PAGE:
Spike Lee’s seriously sensational film not only made me laugh but also left me with chills on the hottest day of the year.

As co-producer Jordan Peele did with Get Out, Lee and company use what could have been a more traditional genre picture and pump it into an essential, hugely entertaining morality tale. Ron Stallworth’s memoir, about his days as a black Colorado Springs police officer who went undercover in the late 1970’s to infiltrate the Ku Klux Klan, is remarkable on its own. Working with a white fellow officer as a stand-in, the Stallworth team not only gets inside the “organization”, but also accomplishes some pretty remarkable things once they get there. All of this could have made a fine action film, had it been produced in a commercially packaged manner. Spike Lee, vivid, angry, and assertive as ever, has no time for such manners. He wants us to know what these good guy “pigs” did. And he wants us to know the ramifications of all that as they stand today.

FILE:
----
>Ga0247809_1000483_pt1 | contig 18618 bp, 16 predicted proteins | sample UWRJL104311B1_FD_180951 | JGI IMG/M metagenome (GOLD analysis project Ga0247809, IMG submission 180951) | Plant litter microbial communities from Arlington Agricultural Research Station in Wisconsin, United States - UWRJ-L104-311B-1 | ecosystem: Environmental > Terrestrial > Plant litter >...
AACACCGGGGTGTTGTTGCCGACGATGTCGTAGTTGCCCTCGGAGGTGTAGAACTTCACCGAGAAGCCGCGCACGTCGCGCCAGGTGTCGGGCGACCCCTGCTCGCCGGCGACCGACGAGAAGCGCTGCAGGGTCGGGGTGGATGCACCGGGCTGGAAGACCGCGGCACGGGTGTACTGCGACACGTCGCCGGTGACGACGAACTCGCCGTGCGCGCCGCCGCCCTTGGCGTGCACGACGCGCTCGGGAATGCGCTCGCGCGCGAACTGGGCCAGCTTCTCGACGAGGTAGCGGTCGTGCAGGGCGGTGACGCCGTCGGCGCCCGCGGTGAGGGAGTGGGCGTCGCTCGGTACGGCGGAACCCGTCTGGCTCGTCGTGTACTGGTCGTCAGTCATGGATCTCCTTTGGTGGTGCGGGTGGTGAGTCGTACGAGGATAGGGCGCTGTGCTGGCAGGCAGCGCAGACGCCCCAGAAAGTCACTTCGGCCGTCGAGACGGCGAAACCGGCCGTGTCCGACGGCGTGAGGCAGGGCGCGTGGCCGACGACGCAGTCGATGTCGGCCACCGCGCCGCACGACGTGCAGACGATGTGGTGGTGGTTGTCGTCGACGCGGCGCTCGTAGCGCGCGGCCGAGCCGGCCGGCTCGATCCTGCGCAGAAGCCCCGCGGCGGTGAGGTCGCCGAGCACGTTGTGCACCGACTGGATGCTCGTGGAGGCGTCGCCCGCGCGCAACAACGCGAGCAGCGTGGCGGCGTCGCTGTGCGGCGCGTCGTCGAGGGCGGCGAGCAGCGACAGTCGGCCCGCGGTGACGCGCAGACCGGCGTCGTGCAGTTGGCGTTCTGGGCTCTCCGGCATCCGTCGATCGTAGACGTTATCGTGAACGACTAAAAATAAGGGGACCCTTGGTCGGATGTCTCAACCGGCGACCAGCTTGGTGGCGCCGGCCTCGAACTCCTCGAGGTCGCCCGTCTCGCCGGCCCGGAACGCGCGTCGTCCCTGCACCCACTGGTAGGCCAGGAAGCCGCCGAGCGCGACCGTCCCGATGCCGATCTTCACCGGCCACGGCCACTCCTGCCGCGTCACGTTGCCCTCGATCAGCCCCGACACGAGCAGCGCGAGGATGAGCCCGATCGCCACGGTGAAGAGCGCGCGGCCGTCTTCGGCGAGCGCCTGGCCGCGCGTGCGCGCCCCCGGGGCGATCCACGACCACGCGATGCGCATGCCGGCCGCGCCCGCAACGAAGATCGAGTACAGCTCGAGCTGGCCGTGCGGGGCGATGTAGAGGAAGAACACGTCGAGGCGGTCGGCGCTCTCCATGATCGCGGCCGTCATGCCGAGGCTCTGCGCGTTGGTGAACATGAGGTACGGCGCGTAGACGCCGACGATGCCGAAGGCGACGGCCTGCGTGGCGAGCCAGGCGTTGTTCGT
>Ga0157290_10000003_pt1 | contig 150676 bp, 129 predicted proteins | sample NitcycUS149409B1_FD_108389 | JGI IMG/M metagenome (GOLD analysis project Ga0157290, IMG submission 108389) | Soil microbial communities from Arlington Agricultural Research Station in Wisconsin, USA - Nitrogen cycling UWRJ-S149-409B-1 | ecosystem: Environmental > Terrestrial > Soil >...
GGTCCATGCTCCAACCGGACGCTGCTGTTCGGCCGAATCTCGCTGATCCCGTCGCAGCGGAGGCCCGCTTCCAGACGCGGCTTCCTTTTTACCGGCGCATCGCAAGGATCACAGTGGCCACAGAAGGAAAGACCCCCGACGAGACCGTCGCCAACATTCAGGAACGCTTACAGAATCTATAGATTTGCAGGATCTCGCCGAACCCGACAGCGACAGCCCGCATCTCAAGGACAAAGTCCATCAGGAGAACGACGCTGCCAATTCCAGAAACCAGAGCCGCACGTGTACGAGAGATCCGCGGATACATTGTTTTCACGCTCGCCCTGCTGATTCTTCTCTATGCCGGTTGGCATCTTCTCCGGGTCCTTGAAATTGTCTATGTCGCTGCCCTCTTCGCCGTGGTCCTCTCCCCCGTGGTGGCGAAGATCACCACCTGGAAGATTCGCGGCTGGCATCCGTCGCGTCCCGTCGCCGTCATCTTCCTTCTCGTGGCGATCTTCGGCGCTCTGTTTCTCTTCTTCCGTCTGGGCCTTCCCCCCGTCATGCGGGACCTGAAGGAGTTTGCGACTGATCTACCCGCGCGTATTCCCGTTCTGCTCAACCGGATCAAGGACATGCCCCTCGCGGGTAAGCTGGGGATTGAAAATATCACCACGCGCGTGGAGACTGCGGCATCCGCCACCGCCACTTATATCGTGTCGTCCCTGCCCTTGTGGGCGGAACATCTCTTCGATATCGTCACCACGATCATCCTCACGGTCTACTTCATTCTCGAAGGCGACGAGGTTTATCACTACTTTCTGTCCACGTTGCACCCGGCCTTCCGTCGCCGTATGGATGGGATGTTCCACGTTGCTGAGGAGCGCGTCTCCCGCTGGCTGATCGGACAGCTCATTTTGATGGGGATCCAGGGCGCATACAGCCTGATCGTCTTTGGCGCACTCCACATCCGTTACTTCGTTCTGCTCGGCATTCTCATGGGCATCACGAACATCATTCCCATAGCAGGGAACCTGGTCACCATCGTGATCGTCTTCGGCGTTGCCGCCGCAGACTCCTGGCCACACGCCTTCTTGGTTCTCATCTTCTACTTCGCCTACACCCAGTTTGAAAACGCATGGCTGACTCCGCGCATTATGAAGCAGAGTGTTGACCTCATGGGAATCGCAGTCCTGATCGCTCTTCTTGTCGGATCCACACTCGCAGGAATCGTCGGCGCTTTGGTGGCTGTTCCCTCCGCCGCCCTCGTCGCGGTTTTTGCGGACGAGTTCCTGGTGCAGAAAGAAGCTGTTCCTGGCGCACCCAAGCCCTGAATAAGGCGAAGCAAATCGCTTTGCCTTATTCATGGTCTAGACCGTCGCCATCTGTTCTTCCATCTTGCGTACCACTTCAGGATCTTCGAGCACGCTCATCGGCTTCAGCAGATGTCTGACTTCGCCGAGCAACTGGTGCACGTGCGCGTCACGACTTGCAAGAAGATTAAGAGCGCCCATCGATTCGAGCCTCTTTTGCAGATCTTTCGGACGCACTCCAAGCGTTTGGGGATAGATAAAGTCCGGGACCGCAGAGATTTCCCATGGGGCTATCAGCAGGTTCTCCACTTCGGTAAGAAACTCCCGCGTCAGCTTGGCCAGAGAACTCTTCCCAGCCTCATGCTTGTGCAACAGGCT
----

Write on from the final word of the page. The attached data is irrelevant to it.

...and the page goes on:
Appropriately, nobody escapes unscathed here. It is made very clear throughout the film that the KKK is not just targeting blacks, but Jews. And Jews, we see, better wake up. And, while the primary figures in the Klan are white men, it is also evident that women are on board, too. The fight against racism isn’t easy. It impacts and belongs to us all.

Lee’s direction, throughout the shifting narrative, is controlled and balanced enough to keep us as engrossed as we are horrified. Props not just to actors John David Washington, Adam Driver, Topher Grace and Ryan Eggold, but also to cinematographer Chayse Irvin, and Terence Blanchard, who raps us up in a glorious ‘70’s R and B score.

Is this a neat, digestible film? No. But it is a sharply savvy, urgent piece that delivers the most potent of punches and will, for all the best reasons, leave you reeling.